I was recently helped in this area by watching this roundtable discussion on “How to Disagree” with Tim Keller, Michael Horton and Matt Chandler. They stress the importance of relationship, and also not assuming “slippery slope” intentions on others.  I would also add that we should not assume someone’s public silence is tacit agreement.

So let’s start with some clear cut examples.  When to speak up?  Adam in the garden of Eden.  He would have saved us a world of hurt!

When to shut up?  Maxwell the Geico spokespig:

I think I’ll get all Likes and Thumbs Up on those examples.  But it would be nice to have some guiding principles when your finger is poised on the ‘Post’ button.

  • In an article by Jonathan Parnell he states, “… all Christians should stand up and tell it like they see it. Let the chips fall where they will. Don’t worry if the public doesn’t even agree with your most basic assumptions. Your job is not to win. Your job is not to control this society. Your job is to say what God wants said.
    The Bible says that the law of God is written on the heart of every person (Romans 1:322:15). It says that everyone is created in God’s image (Genesis 1:27). There is reason to believe, then, that your witness to the truth — about abortion, or any other issue — will trigger something deep inside of people.”
  • Be wise in the way you act toward outsiders; make the most of every opportunity. Let your conversation be always full of grace, seasoned with salt, so that you may know how to answer everyone. – Colossians 4:5-6
  • First they came for the Socialists, and I did not speak out—
    Because I was not a Socialist.
    Then they came for the Trade Unionists, and I did not speak out—
    Because I was not a Trade Unionist.
    Then they came for the Jews, and I did not speak out—
    Because I was not a Jew.
    Then they came for me—and there was no one left to speak for me.
    ~ German Lutheran pastor Martin Niemöller
  • Speak up for those who cannot speak for themselves,
    for the rights of all who are destitute.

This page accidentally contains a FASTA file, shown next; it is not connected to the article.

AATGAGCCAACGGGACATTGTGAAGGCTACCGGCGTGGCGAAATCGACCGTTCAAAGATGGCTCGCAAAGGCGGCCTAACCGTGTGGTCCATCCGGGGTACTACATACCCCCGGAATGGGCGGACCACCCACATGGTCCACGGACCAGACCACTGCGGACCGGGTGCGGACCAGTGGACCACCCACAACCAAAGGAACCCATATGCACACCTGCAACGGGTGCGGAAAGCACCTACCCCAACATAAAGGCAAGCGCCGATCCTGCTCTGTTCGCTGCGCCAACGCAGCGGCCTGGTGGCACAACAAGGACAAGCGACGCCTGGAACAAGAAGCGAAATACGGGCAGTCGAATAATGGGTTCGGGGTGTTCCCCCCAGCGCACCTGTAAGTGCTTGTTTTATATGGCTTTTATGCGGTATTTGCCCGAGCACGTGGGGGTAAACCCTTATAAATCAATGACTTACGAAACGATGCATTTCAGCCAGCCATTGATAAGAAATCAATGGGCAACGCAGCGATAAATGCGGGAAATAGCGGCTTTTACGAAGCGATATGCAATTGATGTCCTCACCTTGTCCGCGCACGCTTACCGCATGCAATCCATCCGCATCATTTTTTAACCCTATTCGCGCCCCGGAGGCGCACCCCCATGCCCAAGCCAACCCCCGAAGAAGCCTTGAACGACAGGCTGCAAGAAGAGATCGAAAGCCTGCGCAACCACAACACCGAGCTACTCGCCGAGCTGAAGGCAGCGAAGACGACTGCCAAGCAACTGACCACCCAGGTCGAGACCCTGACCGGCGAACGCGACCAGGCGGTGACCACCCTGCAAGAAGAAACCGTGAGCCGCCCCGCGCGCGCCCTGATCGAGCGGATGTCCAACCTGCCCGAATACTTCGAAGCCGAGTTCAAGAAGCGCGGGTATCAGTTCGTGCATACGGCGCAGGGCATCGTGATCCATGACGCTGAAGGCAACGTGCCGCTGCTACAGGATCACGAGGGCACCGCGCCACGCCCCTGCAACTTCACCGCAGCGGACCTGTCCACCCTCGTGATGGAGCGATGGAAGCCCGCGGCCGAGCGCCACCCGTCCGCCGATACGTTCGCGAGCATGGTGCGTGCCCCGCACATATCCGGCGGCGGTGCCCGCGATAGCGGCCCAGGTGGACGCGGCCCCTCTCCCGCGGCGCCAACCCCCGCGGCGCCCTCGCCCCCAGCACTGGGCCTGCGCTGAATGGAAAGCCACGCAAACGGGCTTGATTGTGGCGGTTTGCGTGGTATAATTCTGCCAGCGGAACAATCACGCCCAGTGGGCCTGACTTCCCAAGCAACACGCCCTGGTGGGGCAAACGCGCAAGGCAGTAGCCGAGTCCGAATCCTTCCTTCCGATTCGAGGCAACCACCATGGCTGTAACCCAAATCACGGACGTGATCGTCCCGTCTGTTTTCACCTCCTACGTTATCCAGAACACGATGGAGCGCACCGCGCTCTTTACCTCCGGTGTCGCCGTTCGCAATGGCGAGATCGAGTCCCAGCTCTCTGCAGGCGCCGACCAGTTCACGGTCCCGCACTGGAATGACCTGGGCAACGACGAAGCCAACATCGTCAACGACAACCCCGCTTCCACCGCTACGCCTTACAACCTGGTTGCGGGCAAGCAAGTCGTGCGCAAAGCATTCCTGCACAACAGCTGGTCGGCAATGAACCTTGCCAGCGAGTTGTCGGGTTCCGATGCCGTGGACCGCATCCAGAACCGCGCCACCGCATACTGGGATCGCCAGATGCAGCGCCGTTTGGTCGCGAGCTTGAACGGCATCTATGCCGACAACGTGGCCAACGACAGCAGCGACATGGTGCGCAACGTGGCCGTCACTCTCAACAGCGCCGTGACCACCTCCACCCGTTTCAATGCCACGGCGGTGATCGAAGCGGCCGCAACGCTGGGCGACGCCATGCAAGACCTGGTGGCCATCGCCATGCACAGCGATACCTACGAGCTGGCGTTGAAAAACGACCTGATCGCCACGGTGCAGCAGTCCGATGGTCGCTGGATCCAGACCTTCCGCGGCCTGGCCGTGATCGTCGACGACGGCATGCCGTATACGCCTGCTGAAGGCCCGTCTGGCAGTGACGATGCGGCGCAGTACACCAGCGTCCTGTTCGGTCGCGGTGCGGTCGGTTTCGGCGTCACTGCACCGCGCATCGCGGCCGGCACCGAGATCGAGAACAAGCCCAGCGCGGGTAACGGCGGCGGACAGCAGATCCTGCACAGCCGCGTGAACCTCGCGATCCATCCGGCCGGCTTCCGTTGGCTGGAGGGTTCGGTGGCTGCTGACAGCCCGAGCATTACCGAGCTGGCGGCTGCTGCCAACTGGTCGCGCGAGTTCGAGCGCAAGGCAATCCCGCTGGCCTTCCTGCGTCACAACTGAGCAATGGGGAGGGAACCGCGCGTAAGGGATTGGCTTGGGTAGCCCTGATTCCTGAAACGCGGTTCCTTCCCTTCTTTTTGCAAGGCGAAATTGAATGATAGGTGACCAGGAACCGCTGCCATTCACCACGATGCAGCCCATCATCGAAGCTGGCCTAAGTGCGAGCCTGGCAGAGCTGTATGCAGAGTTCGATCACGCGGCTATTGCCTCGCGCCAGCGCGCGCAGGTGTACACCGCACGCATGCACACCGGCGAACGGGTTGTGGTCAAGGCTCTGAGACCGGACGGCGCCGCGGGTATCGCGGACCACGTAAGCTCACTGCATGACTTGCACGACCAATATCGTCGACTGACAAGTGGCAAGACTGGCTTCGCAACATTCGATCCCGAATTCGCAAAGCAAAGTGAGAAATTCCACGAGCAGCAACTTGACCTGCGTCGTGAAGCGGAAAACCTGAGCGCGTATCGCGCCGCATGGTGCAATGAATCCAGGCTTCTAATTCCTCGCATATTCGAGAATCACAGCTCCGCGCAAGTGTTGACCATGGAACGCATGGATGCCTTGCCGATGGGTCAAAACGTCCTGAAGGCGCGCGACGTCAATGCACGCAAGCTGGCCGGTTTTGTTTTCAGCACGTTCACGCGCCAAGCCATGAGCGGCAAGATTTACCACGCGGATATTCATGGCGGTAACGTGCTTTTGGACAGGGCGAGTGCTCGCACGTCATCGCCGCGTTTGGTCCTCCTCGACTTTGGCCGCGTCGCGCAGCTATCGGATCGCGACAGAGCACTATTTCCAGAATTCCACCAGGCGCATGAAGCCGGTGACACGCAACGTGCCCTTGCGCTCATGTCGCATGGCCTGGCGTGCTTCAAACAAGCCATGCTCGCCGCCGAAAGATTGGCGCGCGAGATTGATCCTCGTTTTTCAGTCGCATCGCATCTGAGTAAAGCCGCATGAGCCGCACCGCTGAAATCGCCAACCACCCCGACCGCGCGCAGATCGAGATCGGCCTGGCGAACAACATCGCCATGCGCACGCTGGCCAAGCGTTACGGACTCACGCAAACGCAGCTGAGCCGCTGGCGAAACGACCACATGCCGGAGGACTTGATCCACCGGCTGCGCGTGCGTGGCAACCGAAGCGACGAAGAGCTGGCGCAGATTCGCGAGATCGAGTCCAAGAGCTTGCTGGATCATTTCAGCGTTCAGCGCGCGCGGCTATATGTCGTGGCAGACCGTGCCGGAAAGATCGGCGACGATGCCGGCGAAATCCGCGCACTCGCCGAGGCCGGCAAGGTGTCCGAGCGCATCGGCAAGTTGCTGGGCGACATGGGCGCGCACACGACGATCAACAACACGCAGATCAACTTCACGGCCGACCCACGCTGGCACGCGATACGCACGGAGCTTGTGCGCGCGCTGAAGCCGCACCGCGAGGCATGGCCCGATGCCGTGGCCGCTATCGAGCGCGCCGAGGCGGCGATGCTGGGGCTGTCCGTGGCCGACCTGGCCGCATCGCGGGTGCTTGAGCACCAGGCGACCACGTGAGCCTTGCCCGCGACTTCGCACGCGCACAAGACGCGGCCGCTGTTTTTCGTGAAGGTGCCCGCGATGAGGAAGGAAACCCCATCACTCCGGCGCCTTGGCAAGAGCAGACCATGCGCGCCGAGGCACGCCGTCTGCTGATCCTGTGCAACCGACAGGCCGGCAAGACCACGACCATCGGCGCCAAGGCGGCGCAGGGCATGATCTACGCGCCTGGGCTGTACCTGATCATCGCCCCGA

Speak up and judge fairly;
    defend the rights of the poor and needy. – Proverbs 31:8-9

  • If a wise man has an argument with a fool,
    the fool only rages and laughs, and there is no quiet.
     A fool gives full vent to his spirit,
    but a wise man quietly holds it back. Proverbs 29: 9, 11
  • James tells us that the tongue is a fire (James 3:6). On this verse, the Reformation Study Bible tells us “An uncontrolled tongue is likened to a fire that rages out of control. Evil speech (including blasphemy, gossip, slander, lying, false vows, and the like) has the power to spoil, stain, and corrupt the entire moral character of a person”.
  •  Tim Keller writes in his book God’s Wisdom for Navigating Life, “According to Jesus, all words – good and bad – are indicators of our heart”. He goes on to state “An abrasive tongue, a lying tongue, a foolish tongue – all of these are signs of a person who has resentment, dishonesty, and pride in his or her own heart”.

These tips from Scripture, and some wise leaders can help us to be wise in determining whether we should speak up or shut up. What other thoughts do you have on this subject?

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Jurassic World: Fallen Kingdom, rated PG-13

Jurassic World: Fallen Kingdom, an exciting action-packed and at times terrifying film, is the sequel to 2015’s Jurassic World and the fifth film in the overall Jurassic Park series. It is the second film in a planned Jurassic World trilogy. The film is directed by J.A. Bayona (The Impossible, A Monster Calls), and is written by Derek Connolly and Colin Trevorrow, who also wrote Jurassic World. Trevorrow also directed Jurassic World.  The film had a budget of approximately $170 million and has already made in excess of $372 million in foreign markets.
The film picks up three years after the events that took place in Jurassic World. The Jurassic World theme park on the island of Isla Nublar, located 120 miles from Costa Rica, has been abandoned by humans. A volcano is about to erupt, which will kill off all of the dinosaurs that now live freely on the island.
Dr. Ian Malcolm, the mathematician, again played by Oscar nominee Jeff Goldblum (Little Surprises) is speaking to a congressional committee that is debating whether man should save the dinosaurs or allow them to be killed by the volcano.  Dr. Malcolm advocates for letting the dinosaurs die off naturally.
Claire Dearing, again played by Golden Globe nominee Bryce Dallas Howard (As You Like It) is now running an organization to save the dinosaurs. But the government refuses to intervene to save them.